With the Young Turk Revolution of 1908, Sultan Abdülhamid was forced to reconvene the parliament and maintain his symbolic position. In January 1909, when the Parliament convened under the presidency of Ahmet Rıza, the CUP enjoyed only a slight majority in the Chamber of Deputies. Between January and April, the CUP came under criticism from opponents for its political tactics.
Bureaucrats, officials of the palace, and Ulema rallied around slogans of restoring Şeriat (Shariat or Islamic Law) and calling for the return of Sultan Abdül Hamid II to power.
On the evening of April 12–13, 1909, Albanian conscripts of the First Army in the barracks in Taksim Square mutinied in the name of Şeriat and Sultan Abdül Hamid II.
The mutinous soldiers gathered against the constitutional system in support of the restoration of Abdulhamid's rule as Sultan and the Caliph of the Muslim world and besieged the Parliament.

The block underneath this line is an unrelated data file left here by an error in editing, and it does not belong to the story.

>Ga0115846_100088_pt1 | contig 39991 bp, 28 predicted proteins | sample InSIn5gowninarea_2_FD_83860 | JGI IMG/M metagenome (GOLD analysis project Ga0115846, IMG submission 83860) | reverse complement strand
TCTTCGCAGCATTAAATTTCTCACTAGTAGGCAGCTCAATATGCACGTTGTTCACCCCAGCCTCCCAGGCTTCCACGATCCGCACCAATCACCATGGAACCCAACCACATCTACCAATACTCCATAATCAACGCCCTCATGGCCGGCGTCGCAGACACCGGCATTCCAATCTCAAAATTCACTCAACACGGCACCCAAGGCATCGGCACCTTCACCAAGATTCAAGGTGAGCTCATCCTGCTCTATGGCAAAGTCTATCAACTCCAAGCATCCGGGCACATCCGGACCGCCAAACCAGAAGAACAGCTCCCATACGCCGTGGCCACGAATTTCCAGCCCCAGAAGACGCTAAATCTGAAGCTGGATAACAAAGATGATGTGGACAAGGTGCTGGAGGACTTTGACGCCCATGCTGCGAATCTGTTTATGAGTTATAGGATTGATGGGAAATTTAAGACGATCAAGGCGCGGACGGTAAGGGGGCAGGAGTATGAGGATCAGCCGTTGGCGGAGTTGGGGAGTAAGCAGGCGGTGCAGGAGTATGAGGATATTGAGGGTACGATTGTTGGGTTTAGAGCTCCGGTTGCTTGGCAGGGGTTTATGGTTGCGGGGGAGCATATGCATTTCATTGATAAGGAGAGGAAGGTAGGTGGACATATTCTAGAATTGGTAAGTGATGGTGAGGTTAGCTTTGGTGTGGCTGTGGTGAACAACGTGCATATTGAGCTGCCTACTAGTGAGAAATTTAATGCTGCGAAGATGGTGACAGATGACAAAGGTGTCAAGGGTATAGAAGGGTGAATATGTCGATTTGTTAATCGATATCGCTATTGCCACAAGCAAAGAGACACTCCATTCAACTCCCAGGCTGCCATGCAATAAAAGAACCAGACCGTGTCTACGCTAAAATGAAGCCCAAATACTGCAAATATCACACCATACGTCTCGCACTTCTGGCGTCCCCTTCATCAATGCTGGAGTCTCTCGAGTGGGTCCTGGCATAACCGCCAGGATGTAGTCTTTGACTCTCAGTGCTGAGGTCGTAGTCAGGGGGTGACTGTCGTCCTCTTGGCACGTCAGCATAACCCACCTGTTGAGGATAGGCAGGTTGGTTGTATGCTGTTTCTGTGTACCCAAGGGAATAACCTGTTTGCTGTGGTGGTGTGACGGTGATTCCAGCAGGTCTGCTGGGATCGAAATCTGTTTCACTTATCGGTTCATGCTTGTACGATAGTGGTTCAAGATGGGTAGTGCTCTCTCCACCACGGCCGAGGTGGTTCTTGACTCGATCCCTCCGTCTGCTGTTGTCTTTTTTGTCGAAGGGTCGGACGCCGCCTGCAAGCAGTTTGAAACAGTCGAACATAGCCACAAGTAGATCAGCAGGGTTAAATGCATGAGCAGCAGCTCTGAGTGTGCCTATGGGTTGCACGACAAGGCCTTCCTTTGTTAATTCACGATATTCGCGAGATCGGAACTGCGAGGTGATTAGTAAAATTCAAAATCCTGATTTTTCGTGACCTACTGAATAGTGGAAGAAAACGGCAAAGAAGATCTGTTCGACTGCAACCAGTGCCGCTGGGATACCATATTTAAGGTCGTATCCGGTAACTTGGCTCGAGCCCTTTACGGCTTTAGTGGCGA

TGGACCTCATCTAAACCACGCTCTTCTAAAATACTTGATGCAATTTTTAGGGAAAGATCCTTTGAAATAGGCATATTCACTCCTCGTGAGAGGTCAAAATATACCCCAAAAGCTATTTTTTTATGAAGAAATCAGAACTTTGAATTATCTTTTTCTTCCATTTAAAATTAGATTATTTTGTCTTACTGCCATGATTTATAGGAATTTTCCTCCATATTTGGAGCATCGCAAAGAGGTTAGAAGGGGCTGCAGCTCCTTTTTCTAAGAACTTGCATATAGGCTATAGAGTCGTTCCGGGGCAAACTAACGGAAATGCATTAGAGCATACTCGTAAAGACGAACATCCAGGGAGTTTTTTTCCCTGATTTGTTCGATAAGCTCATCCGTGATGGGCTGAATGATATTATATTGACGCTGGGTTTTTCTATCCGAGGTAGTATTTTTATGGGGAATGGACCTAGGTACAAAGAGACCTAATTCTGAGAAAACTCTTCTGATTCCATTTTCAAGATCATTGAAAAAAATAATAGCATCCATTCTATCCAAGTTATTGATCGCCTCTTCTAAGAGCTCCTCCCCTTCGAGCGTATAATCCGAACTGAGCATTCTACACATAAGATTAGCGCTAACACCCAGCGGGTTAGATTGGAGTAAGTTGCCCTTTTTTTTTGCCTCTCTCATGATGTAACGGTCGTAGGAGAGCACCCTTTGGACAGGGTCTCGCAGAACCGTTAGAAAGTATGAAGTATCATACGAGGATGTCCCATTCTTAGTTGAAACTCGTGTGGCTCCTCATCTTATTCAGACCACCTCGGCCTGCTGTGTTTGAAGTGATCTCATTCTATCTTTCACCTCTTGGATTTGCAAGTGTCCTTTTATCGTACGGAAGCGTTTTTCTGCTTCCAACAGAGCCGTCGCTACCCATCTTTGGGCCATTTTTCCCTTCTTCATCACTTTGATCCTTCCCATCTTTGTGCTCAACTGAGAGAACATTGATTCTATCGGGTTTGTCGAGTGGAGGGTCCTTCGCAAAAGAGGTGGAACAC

The CUP in Salonica reacted immediately and General Mahmud Şevket Paşa raised an army that occupied Istanbul on April 24, 1909, and defeated the countercoup. The event is famously known as the 31 March Incident.
The CUP discussed the question as to whether Abdul Hamid would be permitted to remain on the throne or be deposed or even be executed. Eventually, he was deposed on April 27, 1909, after 33 years of rule. He was exiled to Thessaloniki (Salonica), in modern-day Greece, along with 38 people, including his family members.
Disaster will follow the Ottoman Empire first in the Balkan Wars and then in World War I.